Access to financial services and products has expanded rapidly across the globe in the past few years. The number of adults worldwide who report having an account at a formal financial institution or through a mobile device grew by an estimated 700 million between 2011 and 2014. Now, 62% of the world’s adult population has an account, which is up from 51% in 2011.
The trend drove the number of account owners overall to about 3.2 billion worldwide. Gallup’s experts say this leaves 2 billion people unbanked, or “excluded from the financial system.” One primary reason for the large number of people who do not participate is poverty, and likely some people live in parts of the world that do not have financial services at all. Gallup data break down the reasons in more detail:
South Asia and East Asia and the Pacific are home to about half of the world’s 2 billion “unbanked” adults. In South Asia, about 625 million adults lack account access, and the same is true for about 490 million adults in East Asia and the Pacific. India, China and Indonesia alone account for 38% of unbanked adults globally. Sub-Saharan Africa has the next-largest population of unbanked adults, at about 350 million — or 17% of the global total.
As in 2011, the most common reason cited for why adults remain unbanked is the lack of money. Fifty-nine percent list poverty as one of the reasons for being unbanked, but only 16% cite it as the sole reason. In all developing regions except Europe and Central Asia, lack of enough money is the most commonly cited reason. It is important to add that just 4% say lack of need is the only reason they do not have an account, underscoring the unmet demand for financial services among the unbanked. Beyond this, the reasons residents are most likely to report vary according to local conditions. In sub-Saharan Africa, distance to financial institutions is the second most commonly reported barrier, cited by 27%. In the Middle East, 41% of adults without an account say they cannot get one. This likely reflects prohibitive costs and documentation requirements for opening an account.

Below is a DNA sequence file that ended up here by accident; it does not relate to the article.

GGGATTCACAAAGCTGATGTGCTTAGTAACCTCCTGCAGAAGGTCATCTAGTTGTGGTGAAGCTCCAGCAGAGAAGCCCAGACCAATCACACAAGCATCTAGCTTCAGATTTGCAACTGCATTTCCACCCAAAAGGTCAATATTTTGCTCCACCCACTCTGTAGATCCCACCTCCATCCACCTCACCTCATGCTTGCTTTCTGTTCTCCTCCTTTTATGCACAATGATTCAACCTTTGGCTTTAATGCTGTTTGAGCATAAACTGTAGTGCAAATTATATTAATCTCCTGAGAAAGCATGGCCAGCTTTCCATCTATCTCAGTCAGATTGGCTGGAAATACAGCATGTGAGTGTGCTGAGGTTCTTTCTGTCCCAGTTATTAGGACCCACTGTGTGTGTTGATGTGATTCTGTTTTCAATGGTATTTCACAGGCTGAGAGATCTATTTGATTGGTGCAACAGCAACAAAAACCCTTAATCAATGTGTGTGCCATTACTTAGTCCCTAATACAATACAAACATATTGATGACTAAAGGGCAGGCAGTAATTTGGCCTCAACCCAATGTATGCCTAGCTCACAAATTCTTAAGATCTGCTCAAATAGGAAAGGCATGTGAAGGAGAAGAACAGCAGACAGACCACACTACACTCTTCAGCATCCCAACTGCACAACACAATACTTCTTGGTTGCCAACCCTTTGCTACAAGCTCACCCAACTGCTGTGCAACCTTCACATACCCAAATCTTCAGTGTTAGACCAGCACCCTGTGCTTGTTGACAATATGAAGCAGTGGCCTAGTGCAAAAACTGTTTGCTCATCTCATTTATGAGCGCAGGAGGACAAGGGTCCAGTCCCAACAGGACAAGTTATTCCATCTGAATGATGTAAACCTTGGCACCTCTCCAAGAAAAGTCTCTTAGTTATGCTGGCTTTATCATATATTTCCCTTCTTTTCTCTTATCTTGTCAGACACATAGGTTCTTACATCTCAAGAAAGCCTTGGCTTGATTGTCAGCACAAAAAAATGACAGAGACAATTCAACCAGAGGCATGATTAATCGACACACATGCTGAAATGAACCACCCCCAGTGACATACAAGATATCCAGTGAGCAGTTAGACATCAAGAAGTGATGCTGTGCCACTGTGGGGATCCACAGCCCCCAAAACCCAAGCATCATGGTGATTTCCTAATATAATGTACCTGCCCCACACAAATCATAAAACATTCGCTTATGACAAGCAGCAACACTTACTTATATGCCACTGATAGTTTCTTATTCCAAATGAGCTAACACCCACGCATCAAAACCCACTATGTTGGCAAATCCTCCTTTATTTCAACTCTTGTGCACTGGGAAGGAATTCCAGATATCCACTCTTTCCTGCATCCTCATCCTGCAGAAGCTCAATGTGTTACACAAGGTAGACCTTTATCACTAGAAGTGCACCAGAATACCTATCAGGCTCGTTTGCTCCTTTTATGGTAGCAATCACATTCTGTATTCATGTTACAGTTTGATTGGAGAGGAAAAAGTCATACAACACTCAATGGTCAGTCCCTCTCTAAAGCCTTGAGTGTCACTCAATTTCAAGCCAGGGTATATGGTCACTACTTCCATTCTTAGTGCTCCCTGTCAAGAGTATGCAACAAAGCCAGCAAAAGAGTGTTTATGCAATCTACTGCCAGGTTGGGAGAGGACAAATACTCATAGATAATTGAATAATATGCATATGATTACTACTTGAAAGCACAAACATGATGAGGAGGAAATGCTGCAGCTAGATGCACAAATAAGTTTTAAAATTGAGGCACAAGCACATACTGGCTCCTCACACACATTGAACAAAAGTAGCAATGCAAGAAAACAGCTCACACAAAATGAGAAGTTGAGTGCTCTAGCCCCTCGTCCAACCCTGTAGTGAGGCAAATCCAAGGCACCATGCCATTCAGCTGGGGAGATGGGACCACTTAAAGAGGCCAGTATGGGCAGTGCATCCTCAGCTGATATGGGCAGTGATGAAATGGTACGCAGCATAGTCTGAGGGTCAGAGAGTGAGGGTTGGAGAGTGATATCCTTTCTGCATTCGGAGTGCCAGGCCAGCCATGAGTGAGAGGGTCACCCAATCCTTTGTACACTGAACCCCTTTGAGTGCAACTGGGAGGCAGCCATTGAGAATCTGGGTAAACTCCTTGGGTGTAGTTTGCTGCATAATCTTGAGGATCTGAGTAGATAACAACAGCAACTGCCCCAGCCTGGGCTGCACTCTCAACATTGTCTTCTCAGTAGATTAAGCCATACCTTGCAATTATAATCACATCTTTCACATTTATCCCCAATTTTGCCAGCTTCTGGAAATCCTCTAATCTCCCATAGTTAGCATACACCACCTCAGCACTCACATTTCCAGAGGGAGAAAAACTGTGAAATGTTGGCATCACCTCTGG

Beyond that, 30% of the people asked say that do not want an account at all.
The data imply that as long as banks do not move into underserved areas, the populations in these areas will continue to be part of the unbanked pool of people. However, even the presence of banks cannot draw people who do not want to be part of the system and get an account.
Methodology: Results are based on telephone and face-to-face interviews with approximately 1,000 adults per country, aged 15 and older, conducted in 2014 in more than 140 economies. For results based on the total sample of national adults, the margin of sampling error ranged from ± 2.5 percentage points to ± 5.2 percentage points at the 95% confidence level.
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